hi again, back to b12.
i had reversible numbing in my feet for years before my ms dx. i could reverse it by taking b12 supplements, but this was something i strongly resisted doing.
i would test my b12 now and then, but would regularly take a supplement a day for a few days beforehand because at that point in my life, i wanted the numbers to look good. i would regularly come back with results around 200 pmol/L which is borderline low end.
once i did a clean test to see how much my supplementing before testing was affecting my results. the test came back and they had no result because their test was only sensitive down to 75, and they could not detect mine. so my official level is 'less than 75'.
when i was getting diagnosed with ms i argued with the neuro about my b12 status and told them about my long vegan and b12 deficient history.
they tested me at 300 (i had been madly supplementing during the dx attack, to no avail) and said no, you're not deficient.
they wanted me to do a washout with no supplements and then measure but i was terrified and wouldn't stop supplementing.
my spinal lesions were classic b12 deficiency syndrome lesions. still they said no, your other lesions and SF findings are not consistent with b12 deficiency (they were right - i didn't realize at the time but they WERE consistent with multiple OTHER deficiencies i was not aware of then).
one of my big probs with the ms dx process is that it's based on statistics. i ask you how likely a vegan is to fit properly into an 'average joe' model.
in the last couple years my doc was still arguing that i had not been b12 deficient. she pulled up a graph showing a horizontal line hovering around 200 pmol/L over time. (now i aim for more like 500 by the way - b12 deficiency definitions are flawed). i told the doc her graph was wrong and that i knew why - her software could not plot the text 'less than 75' on a graph.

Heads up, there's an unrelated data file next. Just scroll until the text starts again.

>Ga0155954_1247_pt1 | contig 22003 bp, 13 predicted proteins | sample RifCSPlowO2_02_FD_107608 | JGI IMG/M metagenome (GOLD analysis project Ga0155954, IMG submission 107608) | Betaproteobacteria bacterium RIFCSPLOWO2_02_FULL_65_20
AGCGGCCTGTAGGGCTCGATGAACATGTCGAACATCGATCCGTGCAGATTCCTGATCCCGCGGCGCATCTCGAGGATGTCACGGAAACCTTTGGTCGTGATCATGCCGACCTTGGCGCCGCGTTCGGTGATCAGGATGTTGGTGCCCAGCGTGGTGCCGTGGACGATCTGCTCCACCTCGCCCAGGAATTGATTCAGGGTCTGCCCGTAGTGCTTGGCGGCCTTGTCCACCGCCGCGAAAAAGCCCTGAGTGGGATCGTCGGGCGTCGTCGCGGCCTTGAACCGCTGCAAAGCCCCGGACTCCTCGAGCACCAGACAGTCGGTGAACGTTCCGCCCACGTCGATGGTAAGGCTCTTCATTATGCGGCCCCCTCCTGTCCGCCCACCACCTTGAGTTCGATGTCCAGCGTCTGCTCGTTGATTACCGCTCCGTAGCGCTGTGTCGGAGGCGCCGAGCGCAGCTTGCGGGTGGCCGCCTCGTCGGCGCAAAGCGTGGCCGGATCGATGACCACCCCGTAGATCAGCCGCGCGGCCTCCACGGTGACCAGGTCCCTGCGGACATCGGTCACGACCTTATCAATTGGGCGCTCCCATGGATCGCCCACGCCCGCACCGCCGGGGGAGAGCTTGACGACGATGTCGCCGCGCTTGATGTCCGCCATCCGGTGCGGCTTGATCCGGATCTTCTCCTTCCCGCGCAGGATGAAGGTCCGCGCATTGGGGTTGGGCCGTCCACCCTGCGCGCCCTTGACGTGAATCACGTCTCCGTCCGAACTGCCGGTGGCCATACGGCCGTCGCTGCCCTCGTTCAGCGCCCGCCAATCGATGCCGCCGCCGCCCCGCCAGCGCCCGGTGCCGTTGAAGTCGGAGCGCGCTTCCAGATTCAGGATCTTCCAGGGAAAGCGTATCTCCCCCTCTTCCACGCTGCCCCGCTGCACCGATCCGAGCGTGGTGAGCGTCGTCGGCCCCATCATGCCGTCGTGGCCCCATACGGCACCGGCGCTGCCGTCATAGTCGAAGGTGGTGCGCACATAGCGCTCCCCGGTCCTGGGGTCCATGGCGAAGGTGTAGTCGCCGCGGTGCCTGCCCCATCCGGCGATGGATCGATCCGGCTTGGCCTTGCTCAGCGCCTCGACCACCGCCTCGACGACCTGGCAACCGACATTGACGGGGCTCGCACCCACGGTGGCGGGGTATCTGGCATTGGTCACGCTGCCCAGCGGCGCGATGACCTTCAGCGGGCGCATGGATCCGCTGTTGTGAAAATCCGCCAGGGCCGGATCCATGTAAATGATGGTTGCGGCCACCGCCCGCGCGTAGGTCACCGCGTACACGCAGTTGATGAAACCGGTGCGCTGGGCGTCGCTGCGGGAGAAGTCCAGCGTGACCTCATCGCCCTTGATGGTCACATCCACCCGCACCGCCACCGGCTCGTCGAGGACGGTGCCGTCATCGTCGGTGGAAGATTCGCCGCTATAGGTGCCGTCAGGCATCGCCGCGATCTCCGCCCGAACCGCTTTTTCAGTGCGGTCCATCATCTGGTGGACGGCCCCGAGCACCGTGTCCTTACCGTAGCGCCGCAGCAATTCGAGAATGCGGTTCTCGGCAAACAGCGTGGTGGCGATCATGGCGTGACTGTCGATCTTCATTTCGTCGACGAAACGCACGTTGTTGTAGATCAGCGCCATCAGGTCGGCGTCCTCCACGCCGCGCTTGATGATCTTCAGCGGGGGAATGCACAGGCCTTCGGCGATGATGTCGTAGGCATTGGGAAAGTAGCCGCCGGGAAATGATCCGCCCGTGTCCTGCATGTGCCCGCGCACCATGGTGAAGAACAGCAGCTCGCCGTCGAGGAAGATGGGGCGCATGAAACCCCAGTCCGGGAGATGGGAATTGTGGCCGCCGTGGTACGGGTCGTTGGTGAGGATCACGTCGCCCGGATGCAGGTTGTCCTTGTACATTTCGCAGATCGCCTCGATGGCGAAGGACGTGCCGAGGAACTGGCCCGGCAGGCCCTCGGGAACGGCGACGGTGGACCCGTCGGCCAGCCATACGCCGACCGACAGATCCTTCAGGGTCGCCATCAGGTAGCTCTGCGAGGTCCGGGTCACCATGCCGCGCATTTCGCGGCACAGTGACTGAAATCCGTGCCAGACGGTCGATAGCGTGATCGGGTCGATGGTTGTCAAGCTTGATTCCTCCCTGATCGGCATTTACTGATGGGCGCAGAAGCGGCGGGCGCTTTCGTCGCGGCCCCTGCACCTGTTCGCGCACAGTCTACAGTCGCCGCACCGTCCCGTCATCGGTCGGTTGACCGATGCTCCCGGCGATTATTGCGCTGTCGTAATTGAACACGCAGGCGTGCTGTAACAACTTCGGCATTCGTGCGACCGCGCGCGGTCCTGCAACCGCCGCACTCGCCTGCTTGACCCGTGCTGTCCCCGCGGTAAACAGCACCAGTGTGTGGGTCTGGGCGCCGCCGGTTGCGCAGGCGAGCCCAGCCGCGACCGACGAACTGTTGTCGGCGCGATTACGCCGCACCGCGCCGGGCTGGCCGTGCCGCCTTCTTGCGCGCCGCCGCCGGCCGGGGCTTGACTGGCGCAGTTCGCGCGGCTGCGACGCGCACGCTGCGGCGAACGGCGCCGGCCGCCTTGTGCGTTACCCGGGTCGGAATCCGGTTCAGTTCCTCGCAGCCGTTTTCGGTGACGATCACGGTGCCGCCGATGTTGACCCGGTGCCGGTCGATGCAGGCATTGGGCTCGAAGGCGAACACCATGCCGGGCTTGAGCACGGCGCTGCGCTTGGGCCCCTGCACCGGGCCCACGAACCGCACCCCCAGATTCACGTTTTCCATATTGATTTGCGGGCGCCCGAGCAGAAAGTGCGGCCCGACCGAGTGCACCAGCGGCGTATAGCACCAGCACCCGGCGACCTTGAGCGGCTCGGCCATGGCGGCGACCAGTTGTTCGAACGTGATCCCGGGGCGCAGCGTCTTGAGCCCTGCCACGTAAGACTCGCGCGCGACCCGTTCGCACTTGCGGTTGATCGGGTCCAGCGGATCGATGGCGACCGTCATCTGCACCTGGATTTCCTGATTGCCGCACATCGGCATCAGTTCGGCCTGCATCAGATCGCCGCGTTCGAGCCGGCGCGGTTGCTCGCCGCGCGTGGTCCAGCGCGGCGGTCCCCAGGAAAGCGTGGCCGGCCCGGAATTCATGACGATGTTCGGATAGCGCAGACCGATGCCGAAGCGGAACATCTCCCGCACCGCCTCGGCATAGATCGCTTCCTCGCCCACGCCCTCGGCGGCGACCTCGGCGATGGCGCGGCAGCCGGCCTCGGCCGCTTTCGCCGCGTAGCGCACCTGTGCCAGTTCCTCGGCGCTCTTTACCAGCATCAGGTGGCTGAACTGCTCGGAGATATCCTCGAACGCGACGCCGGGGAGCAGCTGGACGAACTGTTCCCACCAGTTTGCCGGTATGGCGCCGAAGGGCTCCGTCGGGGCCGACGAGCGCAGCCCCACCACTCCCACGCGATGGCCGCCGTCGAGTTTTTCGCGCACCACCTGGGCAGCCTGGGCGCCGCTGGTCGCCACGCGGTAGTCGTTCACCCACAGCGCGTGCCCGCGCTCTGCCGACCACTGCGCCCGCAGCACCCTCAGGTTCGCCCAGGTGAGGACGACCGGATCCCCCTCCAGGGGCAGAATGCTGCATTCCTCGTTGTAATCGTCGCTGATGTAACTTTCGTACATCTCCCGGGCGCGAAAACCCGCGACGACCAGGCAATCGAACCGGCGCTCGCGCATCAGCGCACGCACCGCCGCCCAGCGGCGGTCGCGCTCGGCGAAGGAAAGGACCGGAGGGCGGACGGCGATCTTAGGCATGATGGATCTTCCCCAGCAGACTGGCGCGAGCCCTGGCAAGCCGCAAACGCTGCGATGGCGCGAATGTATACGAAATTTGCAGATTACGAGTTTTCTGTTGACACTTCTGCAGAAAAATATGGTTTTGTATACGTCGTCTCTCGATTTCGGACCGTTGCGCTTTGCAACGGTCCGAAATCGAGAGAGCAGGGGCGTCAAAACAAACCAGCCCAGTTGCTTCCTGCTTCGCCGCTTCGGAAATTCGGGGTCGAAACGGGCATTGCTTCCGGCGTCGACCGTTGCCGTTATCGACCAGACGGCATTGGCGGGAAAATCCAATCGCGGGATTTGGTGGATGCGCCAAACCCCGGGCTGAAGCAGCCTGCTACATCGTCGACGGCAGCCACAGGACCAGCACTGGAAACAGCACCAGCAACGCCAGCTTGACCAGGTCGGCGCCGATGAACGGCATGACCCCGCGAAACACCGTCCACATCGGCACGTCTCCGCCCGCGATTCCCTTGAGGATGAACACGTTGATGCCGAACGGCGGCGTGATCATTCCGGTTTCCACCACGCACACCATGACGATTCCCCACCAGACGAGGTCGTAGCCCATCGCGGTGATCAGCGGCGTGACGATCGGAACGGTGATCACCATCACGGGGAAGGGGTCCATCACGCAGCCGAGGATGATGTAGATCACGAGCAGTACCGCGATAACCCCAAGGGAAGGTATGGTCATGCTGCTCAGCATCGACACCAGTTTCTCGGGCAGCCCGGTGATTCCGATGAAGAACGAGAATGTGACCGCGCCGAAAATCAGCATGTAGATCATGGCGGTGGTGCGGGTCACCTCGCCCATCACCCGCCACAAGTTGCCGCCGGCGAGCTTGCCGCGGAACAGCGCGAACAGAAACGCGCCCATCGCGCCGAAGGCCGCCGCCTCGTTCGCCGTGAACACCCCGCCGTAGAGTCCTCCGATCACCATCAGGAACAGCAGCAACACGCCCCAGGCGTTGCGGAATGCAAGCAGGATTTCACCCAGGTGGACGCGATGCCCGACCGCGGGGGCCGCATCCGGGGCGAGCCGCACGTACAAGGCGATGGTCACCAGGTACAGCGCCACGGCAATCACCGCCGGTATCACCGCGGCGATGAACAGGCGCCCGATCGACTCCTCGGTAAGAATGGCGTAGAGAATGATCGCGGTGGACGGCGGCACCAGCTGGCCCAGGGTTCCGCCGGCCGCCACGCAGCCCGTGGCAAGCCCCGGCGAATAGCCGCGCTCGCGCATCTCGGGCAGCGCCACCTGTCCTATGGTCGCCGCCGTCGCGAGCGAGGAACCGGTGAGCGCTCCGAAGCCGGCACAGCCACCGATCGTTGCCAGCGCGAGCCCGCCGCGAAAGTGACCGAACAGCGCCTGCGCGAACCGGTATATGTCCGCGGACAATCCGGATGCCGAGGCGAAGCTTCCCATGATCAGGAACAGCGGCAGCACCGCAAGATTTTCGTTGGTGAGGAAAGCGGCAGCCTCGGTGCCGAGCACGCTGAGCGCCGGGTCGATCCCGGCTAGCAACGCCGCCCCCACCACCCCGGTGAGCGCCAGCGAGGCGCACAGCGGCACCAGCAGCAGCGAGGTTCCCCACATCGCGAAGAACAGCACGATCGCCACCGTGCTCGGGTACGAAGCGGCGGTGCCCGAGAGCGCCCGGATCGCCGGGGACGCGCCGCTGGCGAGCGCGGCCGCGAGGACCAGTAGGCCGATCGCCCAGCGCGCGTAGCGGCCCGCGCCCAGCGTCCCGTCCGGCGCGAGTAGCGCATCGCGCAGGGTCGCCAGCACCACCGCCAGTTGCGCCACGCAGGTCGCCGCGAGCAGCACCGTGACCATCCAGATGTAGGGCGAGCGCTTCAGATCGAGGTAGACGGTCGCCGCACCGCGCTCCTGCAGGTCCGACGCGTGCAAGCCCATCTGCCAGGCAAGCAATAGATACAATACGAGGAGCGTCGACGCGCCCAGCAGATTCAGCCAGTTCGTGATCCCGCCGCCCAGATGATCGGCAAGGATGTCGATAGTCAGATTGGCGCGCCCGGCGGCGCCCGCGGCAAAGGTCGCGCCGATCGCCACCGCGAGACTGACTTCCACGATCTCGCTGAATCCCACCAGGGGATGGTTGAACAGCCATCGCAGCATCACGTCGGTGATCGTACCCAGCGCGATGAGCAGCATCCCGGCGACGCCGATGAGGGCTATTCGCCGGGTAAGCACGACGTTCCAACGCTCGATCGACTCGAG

over the last 4 years i have read about then tested and then fixed a variety of deficiencies which are implicated in MS and also to be expected in a vegan who is not monitoring their blood and keeping their nutrient levels optimized. b12, b-complex, vitamin D3, zinc (and its impact on uric acid levels), essential fatty acids (PUFAs are one thing i haven't tested yet..) and in my case more from dietary preferences than anything, magnesium and vitamin e.
i would also like to state here that i object to the basic premise of the best bet diet as being extremist (yes, that's rich coming from an ex vegan, i know) and i also think that to try to do a vegan version of best bet would be pretty much suicidal. in particular i have serious concerns about protein for a vegan after omitting legumes and reducing grains.